This stuff was OCR’d from the original magazine scans…
Review of “Alive!” album (RS #203, Jan. 1976, Alan Niester)
Kiss onstage could possibly be mildly entertaining for about ten minutes, but on record, minus the impact of gaudy painted faces and stage theatrics, the band must be judged solely for its music. It’s awful. Criminally repetitive, thuddingly monotonous. And like the legions of equally talent-less bands across the country, Kiss attempts to get by on volume and tired riffing. Unlike these other bands, however, they came up with the idea of dragging rock further into the pits of theatrical overkill, managing, in the process, to pick up a legion of young fans who hadn’t heard these riffs in their previous incarcerations (Grand Funk comes to mind). That Casablanca has decided to promote the band as new bad-boy teen idols is obvious from the packaging-a glossy full-color, multi-page insert showing all the Kisses in close-up, and a suitably trippy letter from each (“Dear Earthlings: …When I play guitar onstage, it’s like making love… Love, Ace”).
“Success – It’s Just a Kiss Away” (RS #209, Mar. 1976, David McGee)
“On New Year’s Eve 1975, a Nassau Coliseum audience of 13,000 screamed praises for Kiss, four New York City musicians who favor heavy metal in their music, black and silver makeup on their faces, silk, leather and feathers on their bodies, and a plethora of special effects onstage, ranging from fire pods which shoot flames 15 feet into the air to a hydraulically levitated drum stand and a guitar that belches skyrockets.
Onstage were: Gene Simmons, a fire-breathing, blood-spitting bass player who stalks and lurks menacing around stage right, fluttering rock’s most lascivious tongue at swarms of young girls in front of the stage; Paul Stanley, a sensual purveyor of thunderous chords, commanding center stage, prancing to and fro, masculine/feminine in whiteface with a large black star over his right eye; Ace Frehley, a self-described “crazy kid from the Bronx; a rebel, always in trouble with the cops,” making good as lead guitarist, blending speed with emotion, his lithe body floating gracefully around stage left and his mind inhabiting another plane entirely; and Peter Criss, drummer with boundless energy, high school dropout, ex-member of a Brooklyn street gang called the Phantom Lords, with black cat whiskers and silver nose.
On New Year’s Eve 1974, Kiss played its first major concert at the Academy of Music, opening for headliners Blue Oyster Cult. One year later to the day, Kiss headlined and Blue Oyster Cult was second billed. That a rivalry exists between these two groups is academic – this concert marked the end of Kiss’s most successful year and the beginning of what Kiss’s promoters believe to be a cultural phenomenon and, concurrent with the release of its fifth album – the Bob Ezrin-produced Destroyer – a musical force.
For openers, the band’s music has become an integral part of the show rather than a backdrop for visuals. Moreover, as Ezrin (of Alice Cooper fame) will tell you, Kiss’s momentum has been building for at least a year and a half. Ezrin was alerted to the group’s potential by Mike Longman, a 16-year-old high school student who regularly calls Ezrin to talk about records. “Oh man, they’re great,” Longman told him, “The kids in high school love them. Only problem is their records are so shitty.” Ezrin wondered why, if their records were so shitty, he should get involved. “Because this group is so good we buy their records anyway,” answered Longman.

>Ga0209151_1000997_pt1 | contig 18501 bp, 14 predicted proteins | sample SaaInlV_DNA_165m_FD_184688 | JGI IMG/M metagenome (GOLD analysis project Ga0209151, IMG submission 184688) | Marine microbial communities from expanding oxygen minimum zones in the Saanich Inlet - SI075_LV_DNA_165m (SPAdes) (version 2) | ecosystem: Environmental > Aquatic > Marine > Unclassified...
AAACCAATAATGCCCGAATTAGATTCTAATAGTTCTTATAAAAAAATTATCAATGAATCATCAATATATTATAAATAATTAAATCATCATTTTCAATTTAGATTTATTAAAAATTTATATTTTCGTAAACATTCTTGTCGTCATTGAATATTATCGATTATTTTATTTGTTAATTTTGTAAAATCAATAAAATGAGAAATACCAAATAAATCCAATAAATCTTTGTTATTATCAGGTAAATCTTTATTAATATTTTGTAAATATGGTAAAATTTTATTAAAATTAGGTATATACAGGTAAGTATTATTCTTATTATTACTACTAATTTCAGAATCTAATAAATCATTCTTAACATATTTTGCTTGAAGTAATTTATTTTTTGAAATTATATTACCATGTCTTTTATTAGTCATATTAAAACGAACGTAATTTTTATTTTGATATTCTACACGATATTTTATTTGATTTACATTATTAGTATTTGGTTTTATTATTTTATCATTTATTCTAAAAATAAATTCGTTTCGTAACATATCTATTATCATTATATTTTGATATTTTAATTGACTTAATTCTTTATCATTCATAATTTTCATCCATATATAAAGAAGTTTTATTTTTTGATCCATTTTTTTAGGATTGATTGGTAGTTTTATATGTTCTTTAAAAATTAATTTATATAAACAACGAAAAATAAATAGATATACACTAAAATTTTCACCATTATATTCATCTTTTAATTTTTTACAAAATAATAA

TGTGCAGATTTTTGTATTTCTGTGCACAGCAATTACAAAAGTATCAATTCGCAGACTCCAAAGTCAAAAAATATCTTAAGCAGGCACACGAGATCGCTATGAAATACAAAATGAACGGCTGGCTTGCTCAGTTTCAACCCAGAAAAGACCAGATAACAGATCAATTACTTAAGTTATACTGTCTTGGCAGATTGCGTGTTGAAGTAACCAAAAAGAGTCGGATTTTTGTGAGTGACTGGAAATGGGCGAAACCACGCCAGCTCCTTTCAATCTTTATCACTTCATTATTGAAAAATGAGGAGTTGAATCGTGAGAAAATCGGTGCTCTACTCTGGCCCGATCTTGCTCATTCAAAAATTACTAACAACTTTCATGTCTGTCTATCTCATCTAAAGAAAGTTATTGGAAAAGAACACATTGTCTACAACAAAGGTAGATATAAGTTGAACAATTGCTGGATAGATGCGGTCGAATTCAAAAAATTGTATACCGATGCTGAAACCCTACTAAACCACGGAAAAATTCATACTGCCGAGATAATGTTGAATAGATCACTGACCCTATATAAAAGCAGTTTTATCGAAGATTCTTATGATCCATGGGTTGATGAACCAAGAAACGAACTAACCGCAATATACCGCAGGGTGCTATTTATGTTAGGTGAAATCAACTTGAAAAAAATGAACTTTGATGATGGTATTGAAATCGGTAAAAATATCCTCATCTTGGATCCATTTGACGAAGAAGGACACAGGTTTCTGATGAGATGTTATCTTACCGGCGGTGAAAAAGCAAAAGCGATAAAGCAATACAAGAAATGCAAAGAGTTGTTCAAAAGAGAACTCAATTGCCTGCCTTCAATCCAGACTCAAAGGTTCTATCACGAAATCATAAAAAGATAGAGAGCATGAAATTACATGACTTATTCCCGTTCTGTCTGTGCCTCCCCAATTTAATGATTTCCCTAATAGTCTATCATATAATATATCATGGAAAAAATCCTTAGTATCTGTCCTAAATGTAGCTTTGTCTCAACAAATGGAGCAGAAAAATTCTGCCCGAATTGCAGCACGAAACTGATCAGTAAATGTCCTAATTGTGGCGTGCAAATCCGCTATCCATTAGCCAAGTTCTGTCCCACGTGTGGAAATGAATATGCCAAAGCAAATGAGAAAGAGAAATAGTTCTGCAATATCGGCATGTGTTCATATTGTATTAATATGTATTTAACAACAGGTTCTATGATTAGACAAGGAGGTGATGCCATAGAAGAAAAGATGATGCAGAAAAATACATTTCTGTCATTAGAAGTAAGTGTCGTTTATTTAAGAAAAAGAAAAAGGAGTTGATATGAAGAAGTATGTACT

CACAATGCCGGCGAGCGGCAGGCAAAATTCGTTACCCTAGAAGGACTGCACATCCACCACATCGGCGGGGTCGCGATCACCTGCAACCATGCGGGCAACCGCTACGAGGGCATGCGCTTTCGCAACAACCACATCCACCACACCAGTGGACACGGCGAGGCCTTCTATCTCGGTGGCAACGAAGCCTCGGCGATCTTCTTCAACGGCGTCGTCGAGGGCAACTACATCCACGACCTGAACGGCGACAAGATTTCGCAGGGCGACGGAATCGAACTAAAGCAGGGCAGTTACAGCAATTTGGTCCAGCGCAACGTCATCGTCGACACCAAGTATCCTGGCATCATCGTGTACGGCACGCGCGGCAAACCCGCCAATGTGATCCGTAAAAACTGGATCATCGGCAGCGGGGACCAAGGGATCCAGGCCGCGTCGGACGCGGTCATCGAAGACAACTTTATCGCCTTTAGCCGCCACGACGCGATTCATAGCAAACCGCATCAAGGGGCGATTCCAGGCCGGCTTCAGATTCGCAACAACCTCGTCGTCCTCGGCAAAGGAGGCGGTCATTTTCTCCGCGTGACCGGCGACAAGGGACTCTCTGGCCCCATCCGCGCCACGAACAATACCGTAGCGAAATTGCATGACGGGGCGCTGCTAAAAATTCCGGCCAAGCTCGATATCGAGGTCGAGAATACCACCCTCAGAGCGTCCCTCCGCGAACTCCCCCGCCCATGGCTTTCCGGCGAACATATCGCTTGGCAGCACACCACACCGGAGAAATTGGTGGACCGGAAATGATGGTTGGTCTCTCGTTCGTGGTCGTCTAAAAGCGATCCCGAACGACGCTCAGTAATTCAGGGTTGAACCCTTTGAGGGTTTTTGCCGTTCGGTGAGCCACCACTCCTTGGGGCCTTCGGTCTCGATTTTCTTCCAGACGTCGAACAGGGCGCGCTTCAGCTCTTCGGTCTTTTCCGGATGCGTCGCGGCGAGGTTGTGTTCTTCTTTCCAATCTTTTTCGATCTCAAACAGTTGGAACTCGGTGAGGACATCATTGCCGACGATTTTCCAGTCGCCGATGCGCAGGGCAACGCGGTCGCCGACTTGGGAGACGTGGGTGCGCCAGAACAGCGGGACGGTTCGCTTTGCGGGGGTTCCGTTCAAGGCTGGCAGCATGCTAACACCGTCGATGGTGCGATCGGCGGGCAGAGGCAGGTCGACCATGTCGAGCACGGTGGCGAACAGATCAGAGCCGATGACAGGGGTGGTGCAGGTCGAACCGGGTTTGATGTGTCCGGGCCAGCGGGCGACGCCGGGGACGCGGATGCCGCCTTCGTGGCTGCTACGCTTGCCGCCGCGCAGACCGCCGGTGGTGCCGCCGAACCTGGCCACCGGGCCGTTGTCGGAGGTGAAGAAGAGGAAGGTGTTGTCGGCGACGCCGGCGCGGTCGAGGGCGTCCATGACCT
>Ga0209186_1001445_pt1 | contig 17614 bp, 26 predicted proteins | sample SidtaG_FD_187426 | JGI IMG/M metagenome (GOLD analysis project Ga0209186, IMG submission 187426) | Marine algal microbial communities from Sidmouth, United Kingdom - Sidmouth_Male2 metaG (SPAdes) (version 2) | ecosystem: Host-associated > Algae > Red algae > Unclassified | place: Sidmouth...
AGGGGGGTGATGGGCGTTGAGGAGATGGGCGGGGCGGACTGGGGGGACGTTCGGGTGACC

“I could hear a rumble from the street,” says Ezrin, “and I’ve always had a very good sense for that. I listened and I knew Kiss was having a profound effect on people already and they weren’t even home yet. No airplay. No singles. No real big headlining tours.”
Since then, Kissmania has made its presence felt. There’s been a “Kiss-In” in an Illinois shopping center; keys to the city were awarded the group in Cadillac, Michigan; and in Terre Haute, Indiana, a Kiss Army (4000 strong) forced a local DJ to air Kiss. All of the group’s recent shows have been sellouts, and Alive, the group’s fourth album, has sold over a million units.
Kiss’s latest album, Destroyer, reflects Ezrin’s vision of the band as a “social phenomenon…” a caricature of all the urges of youth.” Under Ezrin’s direction, the melodies have become as strong and memorable as the riffs behind them. There’s a fluency, precision and urgency now that escaped them a year ago. Destroyer is a radical departure from Kiss’s previous albums – it works as an album of songs which convey the group’s image as, in Ezrin’s words, “symbols of just unfettered evil and sexuality,” along with taking some new directions. Criss’s lyrical ballad, “Beth,” for example, proves him to be the group’s best singer and may even find its way onto some MOR playlists.
Ironically, the biggest obstacle the group faced in the last year and a half (was its record company, Casablanca. Last summer, rumors circulated that Casablanca was nearly broke and wasn’t paying Kiss its royalties. Casablanca president Neil Bogart confirmed that the label suffered “tremendous loss” on one album (Here’s Johnny – Great Moments from the Tonight Show) and was in financial difficulty at the time the Kiss controversy arose. But, he said, success with Alive and Donna Summer’s Love to Love You Baby album simultaneously solved the money crisis and royalties dispute. Kiss’s manager Bill Aucoin agreed that the royalty problem had been resolved.
Kiss was formed three years ago when Stanley and Simmons, unhappy with the group they were playing in, decided to assemble a theatrical show band that would be, according to Simmons, “the next logical step” beyond the best bands he and Stanley had seen – the Who, the Rolling Stones and the Jimi Hendrix Experience. At the time, Criss was emerging from a year’s absence from the music world, a reaction to the breakup of his group, Chelsea. “I fell apart,” says Criss, shuddering at the memory. “I stayed home. played, wrote, did a lot of drugs and went bananas. Then I got out of it and said, ‘I’m ready, I’m really ready to make it.’ I put an ad in ROLLING STONE – ‘Drummer looking to make it, Will do anything.’ Then Gene called me one night.”